Named one of the Seven Wonders of the World 2020 by Conde Nast Traveler, Winslow’s Meteor Crater is awe inspiring.
As one of the world’s few meteorite impact sites, Meteor Crater is considered to be the best-preserved on the planet. At 550 feet deep and almost a mile wide, the crater was formed in about 10 seconds when the meteorite, traveling at 26,000 mph, crashed into the earth. The force of impact was 150 times greater than the atomic bomb that destroyed Hiroshima and equal to 20 million tons of TNT.
The impact occurred during the last ice age, at a time when the Arizona landscape was cooler and wetter. Winslow was then covered with a forest, where mammoths, mastodons and giant ground sloths grazed, and the force of the impact leveled the forest and wiped out life for miles.
Arizona’s dry climate has helped preserve this crater. Little of the rim’s crest has eroded, unlike most craters on Earth that are often erased by geological processes.
Daniel M. Barringer, a mining engineer and businessman, would have benefited from knowing that the meteorite vaporized. In 1903, Barringer believed the site was created by a large nickel-iron metallic meteorite. He formed a company, the Standard Iron Company, and staked claim to the land. He received a land patent signed by Theodore Roosevelt, allowing the company to research the crater.
Barringer found fragments of oxidized iron meteorite in the surrounding area, leading Barringer to believe there must be a large deposit of meteoric iron below the surface.
Barringer spent the next 27 years drilling, mining and searching for iron ore, but no significant deposit was found. He had grand plans for the iron, estimating that if the iron were found, the amount would be valued at more than $1 billion in 1903. Unfortunately, he lost his fortune trying to do so.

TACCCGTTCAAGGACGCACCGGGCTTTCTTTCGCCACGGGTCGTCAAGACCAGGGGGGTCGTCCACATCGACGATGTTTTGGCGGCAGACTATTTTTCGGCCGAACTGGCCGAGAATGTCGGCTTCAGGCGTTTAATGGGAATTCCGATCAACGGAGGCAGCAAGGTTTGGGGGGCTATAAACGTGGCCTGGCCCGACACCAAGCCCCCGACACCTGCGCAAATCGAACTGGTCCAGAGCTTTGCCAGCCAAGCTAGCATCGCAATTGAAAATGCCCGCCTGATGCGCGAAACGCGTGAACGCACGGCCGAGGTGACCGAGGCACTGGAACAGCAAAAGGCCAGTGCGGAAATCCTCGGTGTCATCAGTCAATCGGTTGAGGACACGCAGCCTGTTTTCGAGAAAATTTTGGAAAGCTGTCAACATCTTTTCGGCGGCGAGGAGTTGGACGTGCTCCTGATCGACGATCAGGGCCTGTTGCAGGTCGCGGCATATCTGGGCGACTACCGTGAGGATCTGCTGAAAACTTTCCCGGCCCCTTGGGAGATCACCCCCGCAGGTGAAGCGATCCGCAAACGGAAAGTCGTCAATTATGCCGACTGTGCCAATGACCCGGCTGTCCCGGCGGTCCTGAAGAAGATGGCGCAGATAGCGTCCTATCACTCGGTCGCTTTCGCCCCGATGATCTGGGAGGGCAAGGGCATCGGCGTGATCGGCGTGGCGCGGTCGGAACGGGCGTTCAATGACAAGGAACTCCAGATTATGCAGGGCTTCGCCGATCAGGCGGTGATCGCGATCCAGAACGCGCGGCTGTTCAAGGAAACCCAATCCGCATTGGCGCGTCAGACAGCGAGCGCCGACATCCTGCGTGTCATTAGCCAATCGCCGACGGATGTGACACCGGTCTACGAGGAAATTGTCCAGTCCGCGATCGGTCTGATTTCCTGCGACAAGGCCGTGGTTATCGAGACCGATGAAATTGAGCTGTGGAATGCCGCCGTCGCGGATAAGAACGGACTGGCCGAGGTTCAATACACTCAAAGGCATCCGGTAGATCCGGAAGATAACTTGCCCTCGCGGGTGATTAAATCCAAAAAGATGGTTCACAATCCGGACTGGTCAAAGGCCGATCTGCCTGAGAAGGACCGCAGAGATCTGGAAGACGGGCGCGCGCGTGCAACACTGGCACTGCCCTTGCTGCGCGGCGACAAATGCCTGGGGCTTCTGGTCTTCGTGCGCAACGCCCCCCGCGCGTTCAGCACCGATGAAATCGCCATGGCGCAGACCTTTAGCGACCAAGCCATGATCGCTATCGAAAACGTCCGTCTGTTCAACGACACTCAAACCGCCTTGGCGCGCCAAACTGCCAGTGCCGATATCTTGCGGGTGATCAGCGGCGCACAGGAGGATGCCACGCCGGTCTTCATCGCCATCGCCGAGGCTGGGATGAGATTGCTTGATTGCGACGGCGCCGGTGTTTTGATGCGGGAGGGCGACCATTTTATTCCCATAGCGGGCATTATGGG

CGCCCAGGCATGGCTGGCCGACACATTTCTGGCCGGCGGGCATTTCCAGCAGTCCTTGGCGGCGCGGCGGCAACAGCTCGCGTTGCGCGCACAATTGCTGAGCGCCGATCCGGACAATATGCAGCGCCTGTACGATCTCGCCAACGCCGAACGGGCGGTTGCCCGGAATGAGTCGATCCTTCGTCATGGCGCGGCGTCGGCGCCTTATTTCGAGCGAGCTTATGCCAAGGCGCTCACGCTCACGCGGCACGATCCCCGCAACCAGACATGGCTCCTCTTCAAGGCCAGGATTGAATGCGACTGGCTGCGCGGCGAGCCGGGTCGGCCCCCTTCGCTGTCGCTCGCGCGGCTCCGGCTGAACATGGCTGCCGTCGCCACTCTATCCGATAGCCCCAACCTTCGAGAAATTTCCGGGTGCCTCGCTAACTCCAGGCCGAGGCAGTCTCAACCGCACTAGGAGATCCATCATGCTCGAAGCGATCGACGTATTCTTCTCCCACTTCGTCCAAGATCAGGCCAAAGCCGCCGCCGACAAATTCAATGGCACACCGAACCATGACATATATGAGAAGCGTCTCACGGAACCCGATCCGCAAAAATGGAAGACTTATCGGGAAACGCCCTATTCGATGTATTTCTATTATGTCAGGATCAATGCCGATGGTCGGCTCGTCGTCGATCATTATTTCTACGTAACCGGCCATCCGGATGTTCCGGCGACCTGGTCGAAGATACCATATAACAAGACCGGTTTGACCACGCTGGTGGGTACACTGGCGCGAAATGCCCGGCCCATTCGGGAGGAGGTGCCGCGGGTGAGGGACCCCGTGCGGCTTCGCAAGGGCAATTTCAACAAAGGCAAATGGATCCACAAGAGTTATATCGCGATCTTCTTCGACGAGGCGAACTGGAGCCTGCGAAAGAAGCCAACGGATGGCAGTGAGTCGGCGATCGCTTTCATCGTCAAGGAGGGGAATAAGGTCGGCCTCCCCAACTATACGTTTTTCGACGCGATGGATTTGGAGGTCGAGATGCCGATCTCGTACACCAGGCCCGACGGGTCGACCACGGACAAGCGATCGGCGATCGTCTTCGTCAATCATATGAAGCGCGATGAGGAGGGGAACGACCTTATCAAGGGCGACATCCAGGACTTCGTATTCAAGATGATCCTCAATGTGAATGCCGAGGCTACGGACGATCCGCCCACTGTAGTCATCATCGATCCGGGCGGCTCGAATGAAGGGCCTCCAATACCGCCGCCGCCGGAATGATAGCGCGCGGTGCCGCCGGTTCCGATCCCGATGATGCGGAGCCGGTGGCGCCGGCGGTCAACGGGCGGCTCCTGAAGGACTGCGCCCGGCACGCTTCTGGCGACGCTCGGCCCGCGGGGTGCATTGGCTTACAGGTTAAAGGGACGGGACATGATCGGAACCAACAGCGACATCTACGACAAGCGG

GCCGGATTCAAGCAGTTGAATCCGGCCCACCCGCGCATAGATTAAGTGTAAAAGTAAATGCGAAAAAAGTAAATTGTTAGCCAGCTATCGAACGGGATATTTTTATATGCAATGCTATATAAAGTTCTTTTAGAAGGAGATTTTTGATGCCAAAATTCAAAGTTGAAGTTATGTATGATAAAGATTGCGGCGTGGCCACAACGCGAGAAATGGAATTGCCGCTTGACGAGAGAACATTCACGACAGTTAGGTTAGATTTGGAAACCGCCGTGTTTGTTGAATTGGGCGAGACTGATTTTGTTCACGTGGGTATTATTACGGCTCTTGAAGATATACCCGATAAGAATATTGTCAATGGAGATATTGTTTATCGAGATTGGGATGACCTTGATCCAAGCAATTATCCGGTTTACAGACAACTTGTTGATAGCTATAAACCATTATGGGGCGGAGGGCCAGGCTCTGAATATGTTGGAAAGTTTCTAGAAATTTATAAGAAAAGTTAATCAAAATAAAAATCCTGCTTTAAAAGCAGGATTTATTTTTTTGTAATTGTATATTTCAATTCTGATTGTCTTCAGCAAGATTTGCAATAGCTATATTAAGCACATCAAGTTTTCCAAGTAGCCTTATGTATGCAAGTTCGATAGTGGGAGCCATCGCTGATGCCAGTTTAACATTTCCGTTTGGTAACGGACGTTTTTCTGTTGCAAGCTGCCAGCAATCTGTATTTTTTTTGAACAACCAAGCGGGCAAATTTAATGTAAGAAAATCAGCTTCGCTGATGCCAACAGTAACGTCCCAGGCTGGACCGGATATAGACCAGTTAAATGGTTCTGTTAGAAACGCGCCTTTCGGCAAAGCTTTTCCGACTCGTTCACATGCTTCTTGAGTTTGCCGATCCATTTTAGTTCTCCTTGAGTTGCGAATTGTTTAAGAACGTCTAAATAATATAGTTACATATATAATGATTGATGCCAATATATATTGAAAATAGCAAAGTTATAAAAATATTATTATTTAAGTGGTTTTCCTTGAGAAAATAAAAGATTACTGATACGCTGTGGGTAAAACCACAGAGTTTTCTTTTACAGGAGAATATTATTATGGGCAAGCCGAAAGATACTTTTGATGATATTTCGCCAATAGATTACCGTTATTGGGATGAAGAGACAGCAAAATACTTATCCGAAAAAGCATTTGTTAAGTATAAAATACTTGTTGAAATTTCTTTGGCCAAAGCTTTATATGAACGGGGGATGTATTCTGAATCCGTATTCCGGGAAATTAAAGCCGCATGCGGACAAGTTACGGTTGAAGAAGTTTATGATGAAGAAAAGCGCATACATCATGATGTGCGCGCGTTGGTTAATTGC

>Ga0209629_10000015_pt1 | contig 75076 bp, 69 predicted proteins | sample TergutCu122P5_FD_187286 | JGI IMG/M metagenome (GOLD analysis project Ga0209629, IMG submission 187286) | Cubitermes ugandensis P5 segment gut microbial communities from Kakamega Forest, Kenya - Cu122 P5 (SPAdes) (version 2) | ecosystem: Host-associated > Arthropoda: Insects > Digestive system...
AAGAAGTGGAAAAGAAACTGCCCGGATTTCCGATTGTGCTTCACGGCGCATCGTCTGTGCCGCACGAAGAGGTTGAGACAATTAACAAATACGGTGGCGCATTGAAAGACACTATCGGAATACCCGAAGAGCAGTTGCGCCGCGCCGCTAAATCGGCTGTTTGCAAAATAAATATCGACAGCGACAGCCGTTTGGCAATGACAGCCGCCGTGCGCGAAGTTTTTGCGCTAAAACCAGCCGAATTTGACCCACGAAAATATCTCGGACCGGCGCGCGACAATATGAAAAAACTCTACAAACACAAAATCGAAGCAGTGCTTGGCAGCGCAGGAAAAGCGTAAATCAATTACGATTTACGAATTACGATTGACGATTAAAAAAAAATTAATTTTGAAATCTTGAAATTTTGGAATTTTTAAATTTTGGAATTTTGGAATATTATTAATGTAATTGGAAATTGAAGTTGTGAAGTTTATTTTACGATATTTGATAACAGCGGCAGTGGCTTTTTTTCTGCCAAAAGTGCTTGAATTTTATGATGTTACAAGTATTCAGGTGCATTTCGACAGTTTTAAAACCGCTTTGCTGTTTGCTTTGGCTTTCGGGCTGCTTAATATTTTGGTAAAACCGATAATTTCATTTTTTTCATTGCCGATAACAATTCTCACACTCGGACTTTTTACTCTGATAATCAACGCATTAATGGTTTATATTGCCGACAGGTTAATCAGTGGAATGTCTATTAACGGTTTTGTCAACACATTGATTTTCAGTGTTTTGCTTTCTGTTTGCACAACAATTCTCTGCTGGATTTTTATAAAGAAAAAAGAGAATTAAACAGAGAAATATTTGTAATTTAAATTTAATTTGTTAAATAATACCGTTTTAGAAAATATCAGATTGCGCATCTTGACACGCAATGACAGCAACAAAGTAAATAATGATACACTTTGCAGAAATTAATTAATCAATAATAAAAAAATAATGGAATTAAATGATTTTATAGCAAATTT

The Barringer family, along with long-time Arizona ranching and business families the Tremaines and Chilsons, now own the site. It’s been transformed into one of Arizona’s most enduring family attractions.
The Meteor Crater also has deep ties to NASA and space exploration. In the 1960s, astronauts preparing for the first moon landing worked and explored the crater’s rugged terrain. The move helped them train for what they could expect in space, because the Meteor Crater is one of the few impact sites that is still exposed.
The several hundred thousand visitors who trek to the Meteor Crater each year will see an Apollo space capsule, which commemorates the 50-plus-year relationship with NASA.
Daily guided rim tours provide a fun, educational and interactive experience. The observation decks are equipped with telescopes so visitors can study the crater’s rock walls and see the breathtaking desert landscape from the air-conditioned Meteor Crater Visitors Center.
This world-class attraction also features a museum and discovery center housing interactive displays with information about meteorites, asteroids, impact cratering mechanics and the formation of Meteor Crater.
The whole family will enjoy “IMPACT: The Mystery of Meteor Crater,” which is shown in the 80-seat big-screen theater, and the new, immersive 4D movie experience “Collision! You Can Help Save Earth.” The film allows viewers to race the meteorite’s impact to help save the planet.
The Gift & Mineral Shop has minerals, jewelry, gems, American Indian art, science-based kids games, toys, shirts, hats and mugs.
Hungry guests can fill their tank at the Blasted Bistro, which features fresh sandwiches, salads and sweets.
An on-site RV park offers housing and one of the finest star and sky shows in the Southwest. Set up camp and take in the views within the majestic pines, playground and dog park. Amenities include a gas station and general store. Humphreys Peak in Flagstaff is on the near horizon in the Western sky. Also nearby is the Grand Canyon, Havasupai Falls, Route 66, Snowbowl and Petrified Forest.
The Meteor Crater is open daily from 7 a.m. to 7 p.m. Elevators and ADA accessibility are available.